Pope Benedict XVI baptized 16 newborn babies during Sunday Mass within the historic surroundings of the Vatican’s Sistine Chapel on Jan. 8.
“We can say that this was your first educational choice as witnesses of the faith to your children: the fundamental choice,” said the Pope to the parents, godparents, families and friends.
The annual ceremony marks the Feast of the Baptism of the Lord, and thus, the conclusion of the Church’s Christmas celebrations. The Pope explained to those gathered that their role is now to educate their children in conjunction with God.
“Educating is very demanding; it is sometimes arduous because of our human capacities, which are always limited,” he said.
“But education becomes a wonderful mission if it is done in collaboration with God, who is the first and true educator of every man.”
To distance ourselves from God, though, is to become like the prodigal son because “we would soon find ourselves in trouble” and “above all we would lose our human dignity.”
“Fortunately for us,” he said, “we can always come back to Him,” knowing that when we do “it will bring forth good fruit in our lives, as the rain irrigates the earth.”
That is why the parents and godparents turn to “the source of salvation,” that is “the Word of God and the Sacraments.”
Parents, like priests, are not “the source” of a spiritual education but are "like the channels through which the lifeblood of the love of God must pass.” Therefore, the first and best way to educate children “is through witness.”
Pope Benedict pointed to how John the Baptist lead his disciples to Jesus in today's Gospel as a model for educating people in the faith.
“The true teacher does not bind people to him, he is not possessive,” but instead, he or she “wants the son or disciple, to learn to know the truth, and establish a personal relationship with it,” the Pope said. Therefore, while a “true teacher” will always provide an “attentive and faithful presence,” the primary goal is that “the student will listen to the voice of truth speaking to his heart and pursue a personal journey.”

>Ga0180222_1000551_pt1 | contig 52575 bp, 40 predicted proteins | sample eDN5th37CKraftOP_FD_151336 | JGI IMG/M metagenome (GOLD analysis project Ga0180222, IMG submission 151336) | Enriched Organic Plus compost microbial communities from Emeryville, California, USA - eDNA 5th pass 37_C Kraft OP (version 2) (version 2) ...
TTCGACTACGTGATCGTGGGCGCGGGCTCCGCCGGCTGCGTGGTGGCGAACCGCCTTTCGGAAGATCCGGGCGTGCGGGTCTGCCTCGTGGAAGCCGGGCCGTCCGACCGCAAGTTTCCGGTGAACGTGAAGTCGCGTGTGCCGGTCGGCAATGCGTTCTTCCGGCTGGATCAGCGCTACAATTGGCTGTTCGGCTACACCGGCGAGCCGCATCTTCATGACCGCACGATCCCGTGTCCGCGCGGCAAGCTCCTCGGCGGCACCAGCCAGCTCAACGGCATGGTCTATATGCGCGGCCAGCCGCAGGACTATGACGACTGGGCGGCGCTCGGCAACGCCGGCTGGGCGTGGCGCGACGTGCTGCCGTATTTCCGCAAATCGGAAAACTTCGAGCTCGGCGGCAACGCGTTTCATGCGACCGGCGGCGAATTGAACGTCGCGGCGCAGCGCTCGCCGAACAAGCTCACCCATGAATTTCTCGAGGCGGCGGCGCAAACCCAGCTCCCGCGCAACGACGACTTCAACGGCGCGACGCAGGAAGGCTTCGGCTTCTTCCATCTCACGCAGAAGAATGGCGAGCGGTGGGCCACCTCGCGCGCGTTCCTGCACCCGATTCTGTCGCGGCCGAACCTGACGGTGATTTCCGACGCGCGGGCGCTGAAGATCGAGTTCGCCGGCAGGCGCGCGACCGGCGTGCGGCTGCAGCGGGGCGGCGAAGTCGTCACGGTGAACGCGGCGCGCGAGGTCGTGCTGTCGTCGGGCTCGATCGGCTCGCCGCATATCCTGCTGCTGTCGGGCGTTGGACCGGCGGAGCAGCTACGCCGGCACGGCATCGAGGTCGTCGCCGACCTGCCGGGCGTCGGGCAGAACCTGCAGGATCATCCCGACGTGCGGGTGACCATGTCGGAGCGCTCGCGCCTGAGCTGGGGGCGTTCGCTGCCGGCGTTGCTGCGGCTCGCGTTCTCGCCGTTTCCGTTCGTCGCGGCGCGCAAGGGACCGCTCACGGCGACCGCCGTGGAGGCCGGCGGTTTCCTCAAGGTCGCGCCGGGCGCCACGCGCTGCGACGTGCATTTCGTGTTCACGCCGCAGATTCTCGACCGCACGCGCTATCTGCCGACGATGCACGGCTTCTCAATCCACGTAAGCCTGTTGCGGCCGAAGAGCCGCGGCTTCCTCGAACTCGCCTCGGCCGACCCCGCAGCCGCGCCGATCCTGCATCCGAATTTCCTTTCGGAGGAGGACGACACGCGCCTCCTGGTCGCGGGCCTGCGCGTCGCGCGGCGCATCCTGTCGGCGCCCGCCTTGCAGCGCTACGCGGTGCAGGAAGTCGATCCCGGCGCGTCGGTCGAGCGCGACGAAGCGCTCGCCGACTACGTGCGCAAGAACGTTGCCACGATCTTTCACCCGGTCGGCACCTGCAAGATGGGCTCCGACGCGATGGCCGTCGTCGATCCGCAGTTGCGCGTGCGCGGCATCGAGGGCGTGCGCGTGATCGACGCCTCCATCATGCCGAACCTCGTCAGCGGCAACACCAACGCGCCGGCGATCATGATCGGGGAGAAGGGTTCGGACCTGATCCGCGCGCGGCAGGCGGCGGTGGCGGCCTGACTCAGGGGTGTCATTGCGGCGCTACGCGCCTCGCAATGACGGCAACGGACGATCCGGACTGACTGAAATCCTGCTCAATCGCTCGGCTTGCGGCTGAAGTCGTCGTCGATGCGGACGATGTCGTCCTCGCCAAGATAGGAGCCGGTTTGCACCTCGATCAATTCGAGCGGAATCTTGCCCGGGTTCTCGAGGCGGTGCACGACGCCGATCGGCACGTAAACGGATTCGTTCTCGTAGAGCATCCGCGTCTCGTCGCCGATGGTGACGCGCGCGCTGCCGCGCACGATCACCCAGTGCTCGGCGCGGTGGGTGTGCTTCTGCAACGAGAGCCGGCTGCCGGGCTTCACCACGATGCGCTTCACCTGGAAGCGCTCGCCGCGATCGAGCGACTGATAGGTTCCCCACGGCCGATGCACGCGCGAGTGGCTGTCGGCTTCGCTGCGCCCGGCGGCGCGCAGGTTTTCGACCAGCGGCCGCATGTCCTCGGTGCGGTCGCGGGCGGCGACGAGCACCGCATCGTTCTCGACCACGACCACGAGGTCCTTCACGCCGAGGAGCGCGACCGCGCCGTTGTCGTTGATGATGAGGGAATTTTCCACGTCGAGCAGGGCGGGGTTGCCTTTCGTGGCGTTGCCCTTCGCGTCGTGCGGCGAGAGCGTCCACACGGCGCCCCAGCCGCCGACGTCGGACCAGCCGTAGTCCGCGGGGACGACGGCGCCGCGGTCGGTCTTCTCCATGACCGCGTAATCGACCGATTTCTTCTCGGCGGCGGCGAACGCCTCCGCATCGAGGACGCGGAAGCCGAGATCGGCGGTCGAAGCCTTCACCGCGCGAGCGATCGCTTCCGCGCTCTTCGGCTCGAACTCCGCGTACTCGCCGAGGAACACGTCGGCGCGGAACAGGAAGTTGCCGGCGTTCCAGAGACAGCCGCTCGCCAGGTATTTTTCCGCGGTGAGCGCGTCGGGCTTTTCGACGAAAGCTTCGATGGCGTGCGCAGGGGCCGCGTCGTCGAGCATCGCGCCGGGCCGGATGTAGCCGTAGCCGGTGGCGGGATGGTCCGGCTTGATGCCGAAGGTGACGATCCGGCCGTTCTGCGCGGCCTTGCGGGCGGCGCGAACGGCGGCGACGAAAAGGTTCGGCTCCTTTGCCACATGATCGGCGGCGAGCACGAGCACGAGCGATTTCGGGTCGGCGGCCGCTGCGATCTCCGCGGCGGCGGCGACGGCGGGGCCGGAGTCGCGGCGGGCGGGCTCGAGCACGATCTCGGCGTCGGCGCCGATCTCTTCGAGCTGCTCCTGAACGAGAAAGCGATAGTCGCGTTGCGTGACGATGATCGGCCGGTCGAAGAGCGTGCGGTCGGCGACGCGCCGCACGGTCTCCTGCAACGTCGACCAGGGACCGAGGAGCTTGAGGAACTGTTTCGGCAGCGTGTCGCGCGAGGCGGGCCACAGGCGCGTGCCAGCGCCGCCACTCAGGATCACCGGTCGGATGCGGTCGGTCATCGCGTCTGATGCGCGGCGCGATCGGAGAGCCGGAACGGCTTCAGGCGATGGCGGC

Since parents and godparents are aided in their task of imparting the faith by the Holy Spirit, Pope Benedict said it is “very important” for them to "believe strongly" in his presence and action, and to welcome and invoke Him “through prayer and the sacraments.”
For it is the Holy Spirit “who enlightens the mind, warms the heart of the educator so they know how to pass on the knowledge and love of Jesus,” the Pope explained.
When parents begin to educate their children in the faith, they must begin with prayer, because “in prayer we leave the initiative to God, we entrust our children to Him, who knows them before and better than us, and knows exactly what their true good is.”
It is also in prayer that “we are listening for God’s inspiration so we may do our part well, which still is our task and which we must achieve,” the Pope said.
He also suggested that a sacramental life is equally crucial for parents and godparents – particularly the sacraments of penance and the Eucharist – so that the task of education is carried out “in communion with Him and (they are) constantly renewed by his forgiveness.”
By remaining rooted in prayer and the sacraments, parents will know when to “keep silent and when to speak” to their children, as well as when to be tender or firm.